Russian Priests Hoping To Cure City Of Sin Douse Area With Holy Water From An Airplane

Published September 17, 2019
Published September 17, 2019

"What is the joke? That we're trying to help people get rid of diseases? We promote stopping alcohol consumption, drugs and fornication—is this laughable? ... Let them laugh and we will do our job."

Russian Priests Prepare Holy Water Aboard Airplane

Vesti Tver/YouTubeLocal bishop Metropolitan Savva readies a goblet with holy water to pour out of an airplane and bless the Russian city of Tver.

Priests administering blessings with holy water is nothing new. But one Russian priest and his colleagues recently took that idea to the extreme.

As reported by Newsweek, Father Alexander Goryachev and Bishop Metropolitan Savva marked Russia’s unofficial Sobriety Day holiday on Sept. 11 by “cleansing” the city of Tver with 18 gallons of holy water.

And in hopes of achieving the most effective results, Savva poured the holy water over the city while he was strapped to an airplane flying between 650 and 980 feet above Tver.

Savva, who was joined by Goryache and two other clergymen on the flight, explained that this daring act was meant to “protect the city from the afflictions befalling it, from all accidents and social adversity.”

Their mission that day was to rid the city’s people of “drunkenness and fornication,” according to The Moscow Times.

“Every illness is caused by a virus, and viruses are demons. That’s why every illness is first and foremost a spiritual illness,” Goryachev said.

The airborne blessing was captured on video and published by local news outlet Tver News.

Footage of the priests preparing to and then dumping the holy water over Tver.

This is not the priest’s first attempt at ridding people of addiction via flyover blessings.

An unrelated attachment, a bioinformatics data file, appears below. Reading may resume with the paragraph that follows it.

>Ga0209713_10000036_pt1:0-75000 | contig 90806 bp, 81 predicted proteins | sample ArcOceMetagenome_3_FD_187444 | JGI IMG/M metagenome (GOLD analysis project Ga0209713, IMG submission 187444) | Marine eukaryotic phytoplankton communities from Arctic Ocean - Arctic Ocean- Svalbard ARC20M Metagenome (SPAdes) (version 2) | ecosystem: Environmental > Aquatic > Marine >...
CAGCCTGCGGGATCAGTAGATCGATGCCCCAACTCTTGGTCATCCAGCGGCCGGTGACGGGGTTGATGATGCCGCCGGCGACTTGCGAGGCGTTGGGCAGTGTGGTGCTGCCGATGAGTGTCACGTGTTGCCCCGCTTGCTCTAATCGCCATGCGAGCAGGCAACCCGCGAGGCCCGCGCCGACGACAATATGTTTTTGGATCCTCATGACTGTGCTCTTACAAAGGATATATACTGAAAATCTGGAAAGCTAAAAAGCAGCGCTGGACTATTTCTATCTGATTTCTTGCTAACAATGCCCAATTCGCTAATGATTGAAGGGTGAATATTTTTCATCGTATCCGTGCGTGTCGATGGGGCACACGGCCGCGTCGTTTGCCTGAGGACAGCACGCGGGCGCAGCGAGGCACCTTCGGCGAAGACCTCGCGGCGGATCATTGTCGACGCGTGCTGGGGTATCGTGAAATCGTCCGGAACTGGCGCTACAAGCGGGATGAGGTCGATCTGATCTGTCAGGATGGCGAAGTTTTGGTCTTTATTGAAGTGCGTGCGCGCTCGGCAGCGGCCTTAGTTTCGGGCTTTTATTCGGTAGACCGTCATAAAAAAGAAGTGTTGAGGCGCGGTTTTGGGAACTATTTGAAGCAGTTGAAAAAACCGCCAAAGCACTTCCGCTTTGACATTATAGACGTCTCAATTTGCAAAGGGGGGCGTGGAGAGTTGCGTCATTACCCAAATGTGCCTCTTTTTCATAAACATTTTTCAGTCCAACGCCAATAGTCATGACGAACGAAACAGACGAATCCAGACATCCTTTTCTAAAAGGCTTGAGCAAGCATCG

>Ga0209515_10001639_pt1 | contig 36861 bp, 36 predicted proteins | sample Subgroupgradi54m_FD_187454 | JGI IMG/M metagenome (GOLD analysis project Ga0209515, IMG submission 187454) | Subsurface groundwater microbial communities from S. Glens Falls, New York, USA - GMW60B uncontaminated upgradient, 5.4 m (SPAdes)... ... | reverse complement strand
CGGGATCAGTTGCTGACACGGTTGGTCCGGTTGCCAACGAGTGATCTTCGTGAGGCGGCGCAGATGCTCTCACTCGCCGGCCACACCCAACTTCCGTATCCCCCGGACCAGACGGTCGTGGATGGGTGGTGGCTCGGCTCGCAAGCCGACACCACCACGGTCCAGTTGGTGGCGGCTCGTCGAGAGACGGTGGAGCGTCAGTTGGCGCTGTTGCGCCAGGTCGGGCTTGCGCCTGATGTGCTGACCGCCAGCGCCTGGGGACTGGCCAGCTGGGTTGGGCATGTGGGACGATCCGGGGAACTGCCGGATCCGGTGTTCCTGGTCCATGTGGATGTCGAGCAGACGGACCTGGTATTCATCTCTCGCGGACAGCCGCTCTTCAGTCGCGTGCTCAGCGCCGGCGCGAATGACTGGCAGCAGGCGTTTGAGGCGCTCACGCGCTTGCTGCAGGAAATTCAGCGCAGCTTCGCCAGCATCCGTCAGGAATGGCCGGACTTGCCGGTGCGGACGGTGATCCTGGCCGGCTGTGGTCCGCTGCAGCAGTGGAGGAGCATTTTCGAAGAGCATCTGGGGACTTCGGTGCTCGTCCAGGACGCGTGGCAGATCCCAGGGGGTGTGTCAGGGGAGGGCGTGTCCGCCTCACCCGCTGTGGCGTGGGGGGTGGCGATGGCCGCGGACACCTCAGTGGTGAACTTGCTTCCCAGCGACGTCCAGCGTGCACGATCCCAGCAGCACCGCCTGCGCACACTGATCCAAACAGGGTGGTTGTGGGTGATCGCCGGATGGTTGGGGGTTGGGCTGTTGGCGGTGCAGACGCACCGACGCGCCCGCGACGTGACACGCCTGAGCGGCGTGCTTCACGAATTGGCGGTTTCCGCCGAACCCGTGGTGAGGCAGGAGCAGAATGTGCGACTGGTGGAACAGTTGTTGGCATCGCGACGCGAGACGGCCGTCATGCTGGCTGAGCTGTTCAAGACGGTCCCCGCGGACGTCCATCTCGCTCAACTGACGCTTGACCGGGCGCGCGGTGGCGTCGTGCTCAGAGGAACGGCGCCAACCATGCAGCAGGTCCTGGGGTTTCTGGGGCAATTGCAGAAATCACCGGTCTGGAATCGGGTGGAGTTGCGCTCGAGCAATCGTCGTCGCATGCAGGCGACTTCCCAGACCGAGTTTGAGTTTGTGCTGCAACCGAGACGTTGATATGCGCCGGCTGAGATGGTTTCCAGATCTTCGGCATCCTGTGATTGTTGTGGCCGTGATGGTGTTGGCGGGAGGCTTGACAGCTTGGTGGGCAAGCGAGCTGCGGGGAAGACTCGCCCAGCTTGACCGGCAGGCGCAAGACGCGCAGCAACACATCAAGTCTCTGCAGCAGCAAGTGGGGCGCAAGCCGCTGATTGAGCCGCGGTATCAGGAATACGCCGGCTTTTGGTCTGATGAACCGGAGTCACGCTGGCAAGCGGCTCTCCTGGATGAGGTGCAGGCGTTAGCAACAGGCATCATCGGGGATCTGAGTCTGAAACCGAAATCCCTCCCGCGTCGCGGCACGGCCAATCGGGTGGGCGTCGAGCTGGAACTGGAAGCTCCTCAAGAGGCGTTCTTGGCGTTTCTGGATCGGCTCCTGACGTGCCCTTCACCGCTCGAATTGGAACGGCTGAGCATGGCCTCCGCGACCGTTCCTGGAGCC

Since 2006, Goryachev has been marking Sobriety Day — which has roots dating back to Russia’s tsarist era — by flying over Tver with the “Inexhaustible Chalice,” an icon of the Mother of God that Orthodox Christians believe can help cure those suffering from drug and alcohol abuse.

Another distinct feature of these creative blessings is that the holy water must be poured out through a chalice or goblet instead of an aspergillum as typically used when distributing the blessed liquid.

From a practical standpoint, the father said that the chalice prevents the holy water from splashing back into the aircraft while they are mid-flight. However, judging by the splashing back of the holy water being poured out into the high-altitude air in the video, it is unclear whether this method actually succeeds.

Nevertheless, Goryachev believes that his method indeed works.

“A man saw our plane flying overhead, and told his wife there and then that he would give up the drink—and he did,” Goryachev said. A married couple aboard the flight also said that the husband was miraculously cured of alcoholism.

Russian Priest With Inexhaustible Chalice

Vesti Tver/YouTubeThe “Inexhaustible Chalice” is an icon of the Mother of God which Orthodox Christians believe helps heal people from addiction.

The priest remains confident about the effectiveness of his methods and disagrees with those that may find it comical.

“What is the joke?” Goryachev asked. “That we’re trying to help people get rid of diseases? We promote stopping alcohol consumption, drugs and fornication—is this laughable?”

“Let them laugh and we will do our job,” he added.

While curing people with addiction using holy water from a plane will certainly raise eyebrows among skeptics, concern over Russia’s growing public health problem with alcoholism is warranted.

Russia, a country deeply synonymous with its production of vodka and prevalent drinking culture, has been battling an increase in extreme drinking in recent years.

There have even been cases of people resorting to consuming bootleg alcohol and non-beverage products that contain alcohol, such as bathroom products and cologne.

In December 2016, 74 people actually died in the city of Irkutsk after drinking scented bath lotion that was mislabeled as containing drinkable ethanol. The lethal ingredient was methanol, a toxic substance commonly used in antifreeze.

Laws to curb alcohol consumption in the country by banning alcohol sales at gas stations or Moscow kiosks have somewhat helped reduce Russia’s drinking.

On the bright side, the country’s pure alcohol consumption per capita dropped significantly from roughly five gallons in 2005 to three gallons in 2016.

But experts believe that this recent number is a conservative estimate that may not account for unorthodox alcohol drinking like that mentioned above, and current regulations so far appear to be far from sufficient. Until then, at least, Goryachev and company will surely continue their flyover blessings.


Next, read about the exorcism of Anneliese Michel, the real “Emily Rose.” Then, learn about the Russians who used holy water and hypnosis to “treat” homosexuality.

Natasha Ishak
Natasha Ishak is a staff writer at All That's Interesting.